“Worlds Apart” took me by surprise; its complexities, beauties, pain and pathos, resulting in a tapestry of love so vital, riveting, touching the astounding similarities, anomalies of a heart’s uncontrolled flight when pricked at the will of “Eros”, the Greek god of love; masterfully entwining three disparate couples with the harsh threads of Greece’s contemporary financial crisis and the delicate filaments of aged mythology. Exceptionally written, constructed, directed and performed, this is a film that anyone who has loved, or even for a moment, known the wonderment of its power, will glory in recognition, wholeheartedly empathize and embrace these three disparate couples.
Young love, represented by Syrian refugee, “Ferris” (Tawfeek Barhom) and “Daphne” (Nikki Vakali) feel their devotion has the strength to overcome the unrest, hatred for immigrants and violence perpetrated against them. Their optimism, intimacy, momentarily transcends reality.
Seasoned, mid-life couple “Giorgos”, (Christoforos Papakaliatis, also writer/director) frustrated with his marriage and profession meets gorgeous, cold Swedish “downsizer” “Elise” (Andrea Osvart); their passionate, combustible relationship wreaks emotional havoc and alters the course of their lives.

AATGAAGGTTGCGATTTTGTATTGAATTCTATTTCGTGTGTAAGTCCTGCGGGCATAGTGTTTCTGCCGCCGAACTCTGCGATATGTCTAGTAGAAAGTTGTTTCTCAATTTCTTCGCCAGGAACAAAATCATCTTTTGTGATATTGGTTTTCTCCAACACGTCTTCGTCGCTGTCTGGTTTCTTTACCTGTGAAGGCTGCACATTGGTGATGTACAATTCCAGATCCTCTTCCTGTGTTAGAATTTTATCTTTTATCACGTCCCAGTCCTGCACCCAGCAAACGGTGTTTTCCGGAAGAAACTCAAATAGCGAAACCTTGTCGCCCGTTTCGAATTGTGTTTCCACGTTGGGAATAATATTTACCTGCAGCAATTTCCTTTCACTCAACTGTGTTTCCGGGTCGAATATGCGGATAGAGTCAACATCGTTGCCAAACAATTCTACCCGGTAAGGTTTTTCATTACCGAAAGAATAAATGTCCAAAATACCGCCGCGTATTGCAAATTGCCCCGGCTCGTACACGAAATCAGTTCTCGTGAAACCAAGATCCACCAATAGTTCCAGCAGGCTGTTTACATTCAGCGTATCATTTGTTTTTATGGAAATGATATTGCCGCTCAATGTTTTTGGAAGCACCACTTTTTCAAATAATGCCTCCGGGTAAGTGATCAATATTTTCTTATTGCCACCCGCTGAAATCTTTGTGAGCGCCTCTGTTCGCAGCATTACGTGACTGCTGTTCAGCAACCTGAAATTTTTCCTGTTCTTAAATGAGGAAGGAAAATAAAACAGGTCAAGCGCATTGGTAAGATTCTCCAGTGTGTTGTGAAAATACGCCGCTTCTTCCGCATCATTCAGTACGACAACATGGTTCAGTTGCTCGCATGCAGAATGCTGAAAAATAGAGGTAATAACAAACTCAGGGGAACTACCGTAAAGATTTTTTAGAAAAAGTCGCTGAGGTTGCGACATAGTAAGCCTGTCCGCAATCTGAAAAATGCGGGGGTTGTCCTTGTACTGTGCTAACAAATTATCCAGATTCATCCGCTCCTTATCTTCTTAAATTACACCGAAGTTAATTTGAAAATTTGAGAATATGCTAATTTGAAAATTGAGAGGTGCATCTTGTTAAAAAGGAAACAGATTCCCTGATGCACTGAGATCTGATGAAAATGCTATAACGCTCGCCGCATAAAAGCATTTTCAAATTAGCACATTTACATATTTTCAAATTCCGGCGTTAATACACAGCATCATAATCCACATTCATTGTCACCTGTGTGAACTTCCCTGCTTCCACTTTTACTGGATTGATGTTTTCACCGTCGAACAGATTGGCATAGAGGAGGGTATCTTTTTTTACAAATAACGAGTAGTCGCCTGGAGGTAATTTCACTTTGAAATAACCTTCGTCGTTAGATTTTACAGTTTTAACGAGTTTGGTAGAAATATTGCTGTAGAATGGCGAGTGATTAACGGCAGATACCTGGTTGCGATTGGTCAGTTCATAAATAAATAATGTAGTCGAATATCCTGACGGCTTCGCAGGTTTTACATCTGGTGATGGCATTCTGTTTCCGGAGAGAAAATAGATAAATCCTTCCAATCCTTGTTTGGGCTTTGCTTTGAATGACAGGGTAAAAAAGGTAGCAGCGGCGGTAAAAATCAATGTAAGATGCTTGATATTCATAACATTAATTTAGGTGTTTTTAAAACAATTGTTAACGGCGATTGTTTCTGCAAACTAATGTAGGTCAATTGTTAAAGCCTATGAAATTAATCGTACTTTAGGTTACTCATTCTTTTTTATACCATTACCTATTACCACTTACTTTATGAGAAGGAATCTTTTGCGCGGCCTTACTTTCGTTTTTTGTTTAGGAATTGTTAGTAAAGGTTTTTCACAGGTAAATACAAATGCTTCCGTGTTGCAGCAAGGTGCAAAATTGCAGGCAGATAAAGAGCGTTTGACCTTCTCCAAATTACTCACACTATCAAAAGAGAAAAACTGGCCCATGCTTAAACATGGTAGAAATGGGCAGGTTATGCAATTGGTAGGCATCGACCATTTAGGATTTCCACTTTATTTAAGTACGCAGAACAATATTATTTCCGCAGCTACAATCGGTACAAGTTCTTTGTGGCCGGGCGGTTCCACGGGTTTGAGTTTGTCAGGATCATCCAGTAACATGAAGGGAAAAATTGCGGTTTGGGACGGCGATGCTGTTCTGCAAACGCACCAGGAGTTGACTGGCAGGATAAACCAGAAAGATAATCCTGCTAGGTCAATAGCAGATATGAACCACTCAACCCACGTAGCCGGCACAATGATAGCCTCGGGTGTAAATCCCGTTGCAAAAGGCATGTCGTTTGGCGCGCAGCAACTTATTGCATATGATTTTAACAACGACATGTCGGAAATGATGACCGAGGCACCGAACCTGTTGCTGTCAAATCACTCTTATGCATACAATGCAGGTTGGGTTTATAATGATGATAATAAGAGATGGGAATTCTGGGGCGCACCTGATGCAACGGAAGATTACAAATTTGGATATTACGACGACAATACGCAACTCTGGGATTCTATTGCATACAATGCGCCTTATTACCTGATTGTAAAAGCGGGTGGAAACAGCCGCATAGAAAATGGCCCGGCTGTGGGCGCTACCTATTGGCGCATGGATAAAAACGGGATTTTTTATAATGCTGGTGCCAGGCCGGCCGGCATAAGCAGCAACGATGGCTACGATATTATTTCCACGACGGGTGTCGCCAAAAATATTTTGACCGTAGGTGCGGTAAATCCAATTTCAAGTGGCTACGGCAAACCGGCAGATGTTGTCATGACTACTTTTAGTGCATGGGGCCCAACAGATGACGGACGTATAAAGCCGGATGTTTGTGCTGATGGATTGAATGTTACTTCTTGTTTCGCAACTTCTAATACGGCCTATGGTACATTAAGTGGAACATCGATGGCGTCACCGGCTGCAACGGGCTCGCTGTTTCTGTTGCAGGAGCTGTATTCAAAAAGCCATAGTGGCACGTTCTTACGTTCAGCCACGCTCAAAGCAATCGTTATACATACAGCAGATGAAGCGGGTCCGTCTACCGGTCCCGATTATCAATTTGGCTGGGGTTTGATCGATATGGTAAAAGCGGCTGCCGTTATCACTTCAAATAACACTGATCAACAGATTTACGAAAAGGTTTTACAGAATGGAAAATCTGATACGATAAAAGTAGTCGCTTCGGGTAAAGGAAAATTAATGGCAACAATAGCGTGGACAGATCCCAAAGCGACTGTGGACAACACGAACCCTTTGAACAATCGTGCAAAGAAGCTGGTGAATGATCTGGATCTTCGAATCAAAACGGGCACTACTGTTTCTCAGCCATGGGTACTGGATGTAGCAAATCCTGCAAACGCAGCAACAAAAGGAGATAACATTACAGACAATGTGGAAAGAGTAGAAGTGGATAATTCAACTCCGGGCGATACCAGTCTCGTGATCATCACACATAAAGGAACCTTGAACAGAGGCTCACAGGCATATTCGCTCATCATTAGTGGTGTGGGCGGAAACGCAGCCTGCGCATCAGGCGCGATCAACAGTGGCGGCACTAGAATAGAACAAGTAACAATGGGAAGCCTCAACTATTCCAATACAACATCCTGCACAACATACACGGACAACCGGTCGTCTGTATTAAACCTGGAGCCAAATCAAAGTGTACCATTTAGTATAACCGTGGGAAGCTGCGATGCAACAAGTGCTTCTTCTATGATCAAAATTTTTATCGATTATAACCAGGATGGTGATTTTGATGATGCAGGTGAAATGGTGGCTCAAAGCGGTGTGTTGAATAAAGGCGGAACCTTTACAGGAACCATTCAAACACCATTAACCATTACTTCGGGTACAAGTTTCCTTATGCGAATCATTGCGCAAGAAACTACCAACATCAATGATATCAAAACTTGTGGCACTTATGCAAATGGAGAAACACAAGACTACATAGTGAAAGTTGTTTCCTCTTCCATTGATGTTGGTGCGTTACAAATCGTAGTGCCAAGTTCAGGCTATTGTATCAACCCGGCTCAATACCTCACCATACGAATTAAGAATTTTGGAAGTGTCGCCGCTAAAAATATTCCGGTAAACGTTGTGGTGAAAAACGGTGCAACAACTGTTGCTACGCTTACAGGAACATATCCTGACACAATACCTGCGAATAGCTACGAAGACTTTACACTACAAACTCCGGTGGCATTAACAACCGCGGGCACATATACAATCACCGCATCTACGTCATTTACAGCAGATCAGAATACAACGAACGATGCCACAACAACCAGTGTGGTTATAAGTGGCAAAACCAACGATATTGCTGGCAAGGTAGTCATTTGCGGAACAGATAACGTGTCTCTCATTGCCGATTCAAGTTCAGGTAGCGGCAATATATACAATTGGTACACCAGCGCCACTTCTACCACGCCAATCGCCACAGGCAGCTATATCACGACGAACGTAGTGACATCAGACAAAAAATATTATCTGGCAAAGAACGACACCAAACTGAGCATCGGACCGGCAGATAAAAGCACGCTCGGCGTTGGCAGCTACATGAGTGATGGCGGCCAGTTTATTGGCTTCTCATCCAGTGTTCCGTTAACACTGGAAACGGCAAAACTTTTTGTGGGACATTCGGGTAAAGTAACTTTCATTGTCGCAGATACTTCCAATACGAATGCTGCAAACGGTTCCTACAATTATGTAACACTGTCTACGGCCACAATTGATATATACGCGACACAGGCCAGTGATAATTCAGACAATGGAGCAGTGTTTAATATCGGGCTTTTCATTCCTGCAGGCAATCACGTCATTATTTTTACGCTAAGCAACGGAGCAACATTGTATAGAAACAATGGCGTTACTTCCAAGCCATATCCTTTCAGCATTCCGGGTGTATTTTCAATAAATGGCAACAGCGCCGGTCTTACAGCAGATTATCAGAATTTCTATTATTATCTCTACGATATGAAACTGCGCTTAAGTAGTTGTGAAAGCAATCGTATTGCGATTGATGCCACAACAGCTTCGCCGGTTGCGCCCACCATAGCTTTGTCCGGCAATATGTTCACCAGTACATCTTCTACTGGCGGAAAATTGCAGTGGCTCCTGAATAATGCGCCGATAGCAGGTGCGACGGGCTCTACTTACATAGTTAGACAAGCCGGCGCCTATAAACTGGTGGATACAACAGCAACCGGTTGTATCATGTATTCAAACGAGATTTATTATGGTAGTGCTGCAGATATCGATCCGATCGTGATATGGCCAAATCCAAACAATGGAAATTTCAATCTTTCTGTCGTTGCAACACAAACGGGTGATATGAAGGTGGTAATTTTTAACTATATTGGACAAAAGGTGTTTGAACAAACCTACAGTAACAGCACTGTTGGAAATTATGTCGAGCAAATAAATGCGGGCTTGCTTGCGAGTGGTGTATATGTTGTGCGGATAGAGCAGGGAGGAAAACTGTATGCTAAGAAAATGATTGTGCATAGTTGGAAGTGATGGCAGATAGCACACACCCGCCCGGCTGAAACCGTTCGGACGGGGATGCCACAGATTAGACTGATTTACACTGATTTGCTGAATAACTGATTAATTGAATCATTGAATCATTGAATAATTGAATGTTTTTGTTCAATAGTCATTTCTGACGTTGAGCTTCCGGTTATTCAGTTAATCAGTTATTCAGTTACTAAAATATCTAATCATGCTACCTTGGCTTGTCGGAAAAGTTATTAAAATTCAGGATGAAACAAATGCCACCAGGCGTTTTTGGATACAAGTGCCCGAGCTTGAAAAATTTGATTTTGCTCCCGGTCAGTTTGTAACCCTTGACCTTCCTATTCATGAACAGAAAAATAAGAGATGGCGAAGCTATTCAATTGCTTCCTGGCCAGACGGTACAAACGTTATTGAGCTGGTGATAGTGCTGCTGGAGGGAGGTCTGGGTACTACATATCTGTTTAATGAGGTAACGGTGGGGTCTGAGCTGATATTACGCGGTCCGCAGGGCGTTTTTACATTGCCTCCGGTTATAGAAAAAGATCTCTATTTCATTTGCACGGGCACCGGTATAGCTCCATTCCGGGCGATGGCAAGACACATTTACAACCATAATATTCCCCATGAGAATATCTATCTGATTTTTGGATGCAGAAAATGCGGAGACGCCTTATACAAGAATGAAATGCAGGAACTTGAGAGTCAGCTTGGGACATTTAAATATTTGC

Vintage attachment resounds in the remarkable, touching performances of J.K. Simmons as a retired German professor, “Sebastian” and Maria Kovoyianni, “Maria” a sad disillusioned housewife, thwarted by life’s mundanity; Eros strikes, and through words and stories, they succumb to its potency.
“Worlds Apart” wisely acknowledges, that despite geography, seniority, love denies boundaries, plunders prejudices; it’s arrow assuring, no matter life’s twists, their hearts, devoid of parameters, will never be parted.